Atlantic salmon is characterized by a high degree of population genetic structure throughout its native range. However, while populations inhabiting rivers in Norway and Russia make up a significant proportion of salmon in the Atlantic, thus far, genetic studies in this region have only encompassed low to modest numbers of populations. Here, we provide the first “in‐depth” investigation of population genetic structuring in the species in this region. Analysis of 18 microsatellites on >9,000 fish from 115 rivers revealed highly significant population genetic structure throughout, following a hierarchical pattern. The highest and clearest level of division separated populations north and south of the Lofoten region in northern Norway. In this region, only a few populations displayed intermediate genetic profiles, strongly indicating a geographically limited transition zone. This was further supported by a dedicated cline analysis. Population genetic structure was also characterized by a pattern of isolation by distance. A decline in overall genetic diversity was observed from the south to the north, and two of the microsatellites showed a clear decrease in number of alleles across the observed transition zone. Together, these analyses support results from previous studies, that salmon in Norway originate from two main genetic lineages, one from the Barents–White Sea refugium that recolonized northern Norwegian and adjacent Russian rivers, and one from the eastern Atlantic that recolonized the rest of Norway. Furthermore, our results indicate that local conditions in the limited geographic transition zone between the two observed lineages, characterized by open coastline with no obvious barriers to gene flow, are strong enough to maintain the genetic differentiation between them.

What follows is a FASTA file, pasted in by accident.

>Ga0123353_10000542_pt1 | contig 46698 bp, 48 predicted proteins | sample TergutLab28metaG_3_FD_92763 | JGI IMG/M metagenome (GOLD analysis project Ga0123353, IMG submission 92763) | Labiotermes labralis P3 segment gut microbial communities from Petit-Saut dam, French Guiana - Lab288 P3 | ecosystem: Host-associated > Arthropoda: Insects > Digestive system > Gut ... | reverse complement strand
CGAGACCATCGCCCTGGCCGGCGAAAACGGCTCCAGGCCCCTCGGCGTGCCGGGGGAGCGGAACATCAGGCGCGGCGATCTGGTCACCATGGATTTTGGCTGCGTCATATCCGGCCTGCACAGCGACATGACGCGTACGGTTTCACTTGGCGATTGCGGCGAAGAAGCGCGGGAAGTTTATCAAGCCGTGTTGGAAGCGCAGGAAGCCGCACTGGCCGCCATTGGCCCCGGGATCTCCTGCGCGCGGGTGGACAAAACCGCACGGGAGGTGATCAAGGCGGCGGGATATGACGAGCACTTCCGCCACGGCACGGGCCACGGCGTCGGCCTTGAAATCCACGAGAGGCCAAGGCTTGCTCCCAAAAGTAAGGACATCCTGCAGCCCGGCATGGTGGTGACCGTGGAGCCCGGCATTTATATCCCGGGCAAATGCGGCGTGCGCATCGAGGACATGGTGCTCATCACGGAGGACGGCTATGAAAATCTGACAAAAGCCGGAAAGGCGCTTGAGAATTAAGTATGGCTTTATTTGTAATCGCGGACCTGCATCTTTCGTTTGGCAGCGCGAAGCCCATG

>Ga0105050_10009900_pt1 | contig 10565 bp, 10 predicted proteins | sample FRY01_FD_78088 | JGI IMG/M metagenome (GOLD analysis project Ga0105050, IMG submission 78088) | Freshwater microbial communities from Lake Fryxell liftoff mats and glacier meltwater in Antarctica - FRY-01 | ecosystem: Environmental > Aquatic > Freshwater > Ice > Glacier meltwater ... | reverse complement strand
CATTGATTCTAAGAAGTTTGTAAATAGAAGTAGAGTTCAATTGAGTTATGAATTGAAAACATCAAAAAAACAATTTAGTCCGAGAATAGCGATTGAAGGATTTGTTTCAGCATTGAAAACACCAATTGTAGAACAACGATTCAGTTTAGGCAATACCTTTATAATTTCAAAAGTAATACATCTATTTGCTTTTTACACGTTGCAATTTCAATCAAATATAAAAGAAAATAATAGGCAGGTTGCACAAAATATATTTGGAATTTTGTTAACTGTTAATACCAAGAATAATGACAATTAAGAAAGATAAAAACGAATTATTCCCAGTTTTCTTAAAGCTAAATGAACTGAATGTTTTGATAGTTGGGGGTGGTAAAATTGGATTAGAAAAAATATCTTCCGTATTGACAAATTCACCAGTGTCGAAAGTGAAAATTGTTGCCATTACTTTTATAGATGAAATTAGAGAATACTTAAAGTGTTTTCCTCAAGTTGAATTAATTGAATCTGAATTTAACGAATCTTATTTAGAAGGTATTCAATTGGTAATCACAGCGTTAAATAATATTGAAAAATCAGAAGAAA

- isolation by distance
Wennevik, V., Quintela, M., Skaala, O., Verspoor, E., Prusov, S., & Glover, K. (2019). Population genetic analysis reveals a geographically limited transition zone between two genetically distinct Atlantic salmon lineages in Norway. Ecology and Evolution, 9(12), 6901-6921. https://doi.org/10.1002/ece3.5258